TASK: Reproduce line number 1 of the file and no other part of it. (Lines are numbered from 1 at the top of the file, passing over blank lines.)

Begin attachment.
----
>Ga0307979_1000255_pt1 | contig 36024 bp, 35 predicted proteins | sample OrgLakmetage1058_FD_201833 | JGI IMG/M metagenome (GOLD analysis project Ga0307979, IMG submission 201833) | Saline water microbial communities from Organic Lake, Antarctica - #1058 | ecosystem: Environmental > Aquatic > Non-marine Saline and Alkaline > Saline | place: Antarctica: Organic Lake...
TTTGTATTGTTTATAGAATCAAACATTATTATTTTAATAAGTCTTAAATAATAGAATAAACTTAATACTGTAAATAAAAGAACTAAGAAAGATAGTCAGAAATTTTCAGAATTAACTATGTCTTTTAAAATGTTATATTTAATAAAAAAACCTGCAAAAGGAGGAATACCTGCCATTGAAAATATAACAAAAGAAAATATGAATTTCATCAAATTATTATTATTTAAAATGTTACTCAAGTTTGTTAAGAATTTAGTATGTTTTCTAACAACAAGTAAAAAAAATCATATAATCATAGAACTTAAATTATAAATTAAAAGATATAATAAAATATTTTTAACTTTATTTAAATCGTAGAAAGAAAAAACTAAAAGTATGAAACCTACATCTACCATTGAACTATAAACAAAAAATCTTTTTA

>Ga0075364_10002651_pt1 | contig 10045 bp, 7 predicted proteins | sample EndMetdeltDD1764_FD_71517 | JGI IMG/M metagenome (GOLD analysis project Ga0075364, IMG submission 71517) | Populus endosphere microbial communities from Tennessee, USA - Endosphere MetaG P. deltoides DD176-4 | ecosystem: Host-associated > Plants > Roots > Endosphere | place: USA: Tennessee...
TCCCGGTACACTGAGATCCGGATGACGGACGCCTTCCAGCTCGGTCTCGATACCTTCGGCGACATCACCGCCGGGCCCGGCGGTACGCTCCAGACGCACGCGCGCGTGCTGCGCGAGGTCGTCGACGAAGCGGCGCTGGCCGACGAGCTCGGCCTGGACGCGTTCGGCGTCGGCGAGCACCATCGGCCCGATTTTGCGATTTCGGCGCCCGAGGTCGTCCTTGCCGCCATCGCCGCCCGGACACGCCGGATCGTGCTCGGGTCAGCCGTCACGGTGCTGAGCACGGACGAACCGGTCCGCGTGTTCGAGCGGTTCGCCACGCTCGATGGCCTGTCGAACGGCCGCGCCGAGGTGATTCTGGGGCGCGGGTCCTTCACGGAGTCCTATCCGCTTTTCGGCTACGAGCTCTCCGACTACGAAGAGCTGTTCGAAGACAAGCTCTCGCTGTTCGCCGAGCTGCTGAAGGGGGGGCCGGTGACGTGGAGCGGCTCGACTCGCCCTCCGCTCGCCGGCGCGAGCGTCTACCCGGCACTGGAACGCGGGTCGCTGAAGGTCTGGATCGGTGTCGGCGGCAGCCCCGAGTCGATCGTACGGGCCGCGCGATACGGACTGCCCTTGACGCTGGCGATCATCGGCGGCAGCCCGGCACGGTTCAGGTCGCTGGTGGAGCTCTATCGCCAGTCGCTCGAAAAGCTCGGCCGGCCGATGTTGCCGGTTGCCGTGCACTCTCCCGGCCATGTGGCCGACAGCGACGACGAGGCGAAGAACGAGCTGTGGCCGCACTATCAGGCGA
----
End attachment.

>Ga0307979_1000255_pt1 | contig 36024 bp, 35 predicted proteins | sample OrgLakmetage1058_FD_201833 | JGI IMG/M metagenome (GOLD analysis project Ga0307979, IMG submission 201833) | Saline water microbial communities from Organic Lake, Antarctica - #1058 | ecosystem: Environmental > Aquatic > Non-marine Saline and Alkaline > Saline | place: Antarctica: Organic Lake...